ROCKFORD, Ill. (WTVO) — At 4:45 a.m. on Wednesday, Eyewitness News Morning Anchor Whitney Martin was awakened by a bolt of lightning striking her home during a thunderstorm.

“You could hear the impact,” she said, describing the sound as a “loud boom” and “exactly what you’d think a lightning strike would sound like. Then, the smoke detectors went off.”

The strike blasted away shingles and tore a hole in the roof, knocking pictures and decorations off the walls below.

Luckily, the lightning didn’t cause a fire.

Late last year, the home of Stillman Valley’s head football coach caught fire after a lightning strike.

Meteorologist Joey Marino said there were two lightning strikes recorded in Rockford during the storm, and added that there is a 1 in 200 chance of a home being struck by lightning in northern Illinois.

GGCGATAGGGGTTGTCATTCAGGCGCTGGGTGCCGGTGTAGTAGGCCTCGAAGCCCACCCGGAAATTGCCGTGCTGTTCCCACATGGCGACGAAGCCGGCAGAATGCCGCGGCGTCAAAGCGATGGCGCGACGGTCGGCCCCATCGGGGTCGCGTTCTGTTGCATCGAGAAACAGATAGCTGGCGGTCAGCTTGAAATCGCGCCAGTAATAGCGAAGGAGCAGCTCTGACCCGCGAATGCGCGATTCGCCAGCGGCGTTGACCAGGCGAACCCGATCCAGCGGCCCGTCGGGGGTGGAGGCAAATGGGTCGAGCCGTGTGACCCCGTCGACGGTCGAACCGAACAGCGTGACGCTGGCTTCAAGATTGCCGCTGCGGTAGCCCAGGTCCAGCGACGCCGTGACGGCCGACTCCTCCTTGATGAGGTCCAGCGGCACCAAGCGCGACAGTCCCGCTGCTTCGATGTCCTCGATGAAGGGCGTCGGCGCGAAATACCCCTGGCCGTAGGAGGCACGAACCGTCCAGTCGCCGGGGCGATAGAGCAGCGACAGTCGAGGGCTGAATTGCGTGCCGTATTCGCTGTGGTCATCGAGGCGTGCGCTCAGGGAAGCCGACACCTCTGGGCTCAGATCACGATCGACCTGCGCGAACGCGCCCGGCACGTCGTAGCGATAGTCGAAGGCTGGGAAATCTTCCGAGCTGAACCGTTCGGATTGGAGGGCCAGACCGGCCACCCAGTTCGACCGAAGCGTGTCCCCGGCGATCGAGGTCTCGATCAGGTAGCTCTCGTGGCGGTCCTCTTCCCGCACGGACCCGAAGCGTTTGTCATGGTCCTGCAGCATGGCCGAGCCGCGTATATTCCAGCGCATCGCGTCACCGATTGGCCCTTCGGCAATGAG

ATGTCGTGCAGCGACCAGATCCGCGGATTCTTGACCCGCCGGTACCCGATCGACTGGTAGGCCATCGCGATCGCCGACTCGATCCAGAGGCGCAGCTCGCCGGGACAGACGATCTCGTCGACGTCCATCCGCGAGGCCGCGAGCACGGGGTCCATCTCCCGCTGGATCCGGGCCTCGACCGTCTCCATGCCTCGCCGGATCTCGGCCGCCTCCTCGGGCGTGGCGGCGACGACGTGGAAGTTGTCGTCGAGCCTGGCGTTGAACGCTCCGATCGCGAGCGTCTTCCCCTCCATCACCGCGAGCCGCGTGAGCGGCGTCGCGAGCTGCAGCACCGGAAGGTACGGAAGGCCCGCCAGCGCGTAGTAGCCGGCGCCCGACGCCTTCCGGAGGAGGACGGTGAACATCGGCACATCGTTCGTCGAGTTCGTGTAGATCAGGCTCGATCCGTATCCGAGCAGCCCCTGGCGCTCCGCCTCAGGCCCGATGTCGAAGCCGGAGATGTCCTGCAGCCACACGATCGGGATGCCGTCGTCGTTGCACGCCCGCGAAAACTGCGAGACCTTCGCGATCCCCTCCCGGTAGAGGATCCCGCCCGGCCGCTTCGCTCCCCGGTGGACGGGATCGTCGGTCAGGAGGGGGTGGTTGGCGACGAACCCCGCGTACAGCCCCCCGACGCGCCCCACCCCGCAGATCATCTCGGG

The National Weather Service says a typical lightning flash holds 300 million volts and 30,000 amps. In comparison, a typical household socket current holds 120 volts and 15 amps.

Martin co-anchors Eyewitness News in the Mornings, alongside David Greenberg, weekday mornings from 5 a.m. to 7 a.m. on WTVO and 7 a.m. to 9 a.m. on FOX 39.

On this particular day, she was on vacation